Among the professional awards and recognition that Carlson has received include the following: Faculty Medallion from the Institute of Continuing Judicial Education of Georgia for consistently outstanding ratings as a presenter at judges conferences; Prosecuting Attorneys' Council of Georgia's J. Roger Thompson (now Thompson-Jones) award for training beginning level prosecutors; selection as a Master in the Joseph Henry Lumpkin Inn of American Court; named by James Magazine as one of "the most influential lawyers in Georgia"; and special recognition from the District Attorneys' Association of Georgia and the Georgia Gang Investigators Association.  More information on Michael here

Strickland vs. Alexander:
Garnishment law declared unconstitutional

The United States District Court for the Northern District of Georgia issued a ruling on September 8, 2015 declaring that Georgia's garnishment statute is unconstitutional, and issued an injunction to the Clerk of Court in Gwinnett County to stop issuing Summons of Garnishment.  This injunction only applies to Gwinnett County as the underlying case arises from our County.  A summary of the case follows, but the whole opinion can be found in the case Tony W. Strickland v. Richard T. Alexander, Clerk of Court of the State Court of Gwinnett County, Georgia, Civil Action File No. 1.:12-CV-02735-MHS. Click here to read entire opinion 

In Memoriam of Judge Gene Reeves
By Warren Davis, Judge, Superior Ct, Senior Contributing Editor

A legend within the Gwinnett Bar recently passed away. His name, Clarence 'Gene' Reeves, Jr.   I worked with Judge Reeves for 17 years.  Judge Reeves was renowned for giving young offenders 'a second chance.' He would say, 'use it to change your changed mine.'  

Here's that story. Gene was born in Meridian, MS during the Depression. Gene's first 'second chance' was his own adoption by a loving family.  Then, after high school, Gene enlisted in the Air Force. His unit was deployed to Korea. His base was overrun. Gene was wounded.

Gene returned from war, moving to Gwinnett. He joined the Gwinnett Sheriff's Department. He was the first Gwinnett officer to complete the F.B.I. Academy. He attended John Marshall Law School at night. Gene joined the Georgia Bar in 1964.   
Gene was a trial lawyer. At the time, Georgia's electric chair seldom collected dust.   Read more...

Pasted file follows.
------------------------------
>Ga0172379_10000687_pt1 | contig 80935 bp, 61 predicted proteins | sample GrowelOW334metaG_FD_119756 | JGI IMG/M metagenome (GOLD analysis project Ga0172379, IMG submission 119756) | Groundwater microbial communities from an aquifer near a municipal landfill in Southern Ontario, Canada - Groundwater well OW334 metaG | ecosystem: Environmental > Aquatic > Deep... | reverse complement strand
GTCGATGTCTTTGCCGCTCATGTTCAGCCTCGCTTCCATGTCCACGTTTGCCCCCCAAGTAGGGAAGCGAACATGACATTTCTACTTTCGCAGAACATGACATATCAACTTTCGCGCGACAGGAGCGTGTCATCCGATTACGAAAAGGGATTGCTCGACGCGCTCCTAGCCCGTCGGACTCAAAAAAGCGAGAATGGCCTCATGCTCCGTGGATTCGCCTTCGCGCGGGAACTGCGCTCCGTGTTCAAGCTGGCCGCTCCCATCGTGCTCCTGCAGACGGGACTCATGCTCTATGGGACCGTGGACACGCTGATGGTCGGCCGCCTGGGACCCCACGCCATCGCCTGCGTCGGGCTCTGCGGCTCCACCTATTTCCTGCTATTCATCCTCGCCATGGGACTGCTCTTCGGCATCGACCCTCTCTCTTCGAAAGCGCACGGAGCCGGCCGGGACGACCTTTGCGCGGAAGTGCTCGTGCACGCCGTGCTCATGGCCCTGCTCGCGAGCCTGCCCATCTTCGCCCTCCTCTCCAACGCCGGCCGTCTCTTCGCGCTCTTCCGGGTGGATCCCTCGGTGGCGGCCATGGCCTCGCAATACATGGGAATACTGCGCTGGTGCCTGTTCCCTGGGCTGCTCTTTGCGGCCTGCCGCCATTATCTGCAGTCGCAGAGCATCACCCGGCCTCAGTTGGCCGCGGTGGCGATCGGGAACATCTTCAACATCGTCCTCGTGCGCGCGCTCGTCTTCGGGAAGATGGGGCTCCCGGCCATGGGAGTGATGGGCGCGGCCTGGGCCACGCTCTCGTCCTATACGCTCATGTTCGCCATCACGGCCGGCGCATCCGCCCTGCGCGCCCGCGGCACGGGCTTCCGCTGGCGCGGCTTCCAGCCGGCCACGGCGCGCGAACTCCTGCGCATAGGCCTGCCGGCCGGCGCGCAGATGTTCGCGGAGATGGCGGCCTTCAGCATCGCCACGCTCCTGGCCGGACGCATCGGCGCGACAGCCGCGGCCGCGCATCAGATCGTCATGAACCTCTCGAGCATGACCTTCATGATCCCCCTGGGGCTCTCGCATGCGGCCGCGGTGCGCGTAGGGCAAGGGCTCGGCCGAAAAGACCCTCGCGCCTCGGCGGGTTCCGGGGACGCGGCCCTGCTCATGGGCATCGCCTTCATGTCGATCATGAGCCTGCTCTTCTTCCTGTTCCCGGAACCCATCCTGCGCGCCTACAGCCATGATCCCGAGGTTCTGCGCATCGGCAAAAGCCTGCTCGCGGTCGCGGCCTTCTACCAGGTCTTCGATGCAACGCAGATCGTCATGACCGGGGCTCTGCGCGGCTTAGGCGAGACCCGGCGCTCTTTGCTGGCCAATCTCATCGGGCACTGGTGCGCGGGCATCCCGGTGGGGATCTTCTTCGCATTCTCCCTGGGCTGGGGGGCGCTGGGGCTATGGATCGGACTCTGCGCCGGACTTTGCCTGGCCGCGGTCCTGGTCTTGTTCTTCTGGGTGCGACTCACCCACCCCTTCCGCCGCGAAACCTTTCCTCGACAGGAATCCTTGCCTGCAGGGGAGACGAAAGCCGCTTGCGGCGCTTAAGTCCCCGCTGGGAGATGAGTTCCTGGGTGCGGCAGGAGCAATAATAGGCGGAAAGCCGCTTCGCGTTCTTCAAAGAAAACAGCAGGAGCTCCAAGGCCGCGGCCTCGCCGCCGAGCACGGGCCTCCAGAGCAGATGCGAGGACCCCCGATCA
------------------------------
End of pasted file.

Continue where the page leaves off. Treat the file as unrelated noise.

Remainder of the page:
News & Events!

The Bar at the Bar!
Fall membership drive  will be held in October at the 1818 Club. Stay tuned for more details in the coming weeks!

Local Attorney Elected Master of the Joseph Henry Lumpkin American Inn of Court

Andersen Tate & Carr is honored to announce that Thomas T. Tate has been elected as a Master of the Joseph Henry Lumpkin American Inn of Court.  Masters are judges and lawyers of great experience, who are recognized as being among the ablest in the profession and who themselves exhibit the excellence in professionalism, ethics, civility, and legal skills that the Inn seeks to foster.  The list of members is a prestigious one, and includes some of the top judges from all levels of the judiciary as well as attorneys from some of the best firms in the state.  Congratulations to Tom Tate for earning this high distinction!
'Workhorse of the Year' awarded to 
Judge Blum!

Chief Magistrate, Kristina Blum, was recognized by the Council of Magistrate Court Judges as the 'Workhorse of the Year' at its annual meeting.  Judge Blum serves as an officer for the Council and is its president-elect.  She teaches CJE courses around the state. 

This honor was particularly appreciated as she was nominated by her own judges. Congratulations to Judge Blum!
Law Enforcement Appreciation Picnic

As many of you are aware, each year the Gwinnett County Bar Association in conjunction with the Gwinnett Chiefs Association sponsors the Law Enforcement Appreciation Picnic which is well-attended by officers and their families.  The picnic is one of the larger projects sponsored by the Bar.  

The picnic will be held at Rhodes Jordan Park in Lawrenceville on Saturday, October 17, 2015, from 10-1.  Please consider donating either your time or money (or both) to make the picnic the success it has been in years past.  The Bar collects donations, which are then used to purchase door prizes for the officers and their families.  The prize drawing is done for both the adults and the children.  If we don't have good prizes, the officers won't come back next year.  If you can donate money, please make the check payable to the GCBA and send it to the attention of Julie Potts in the Solicitor's Office.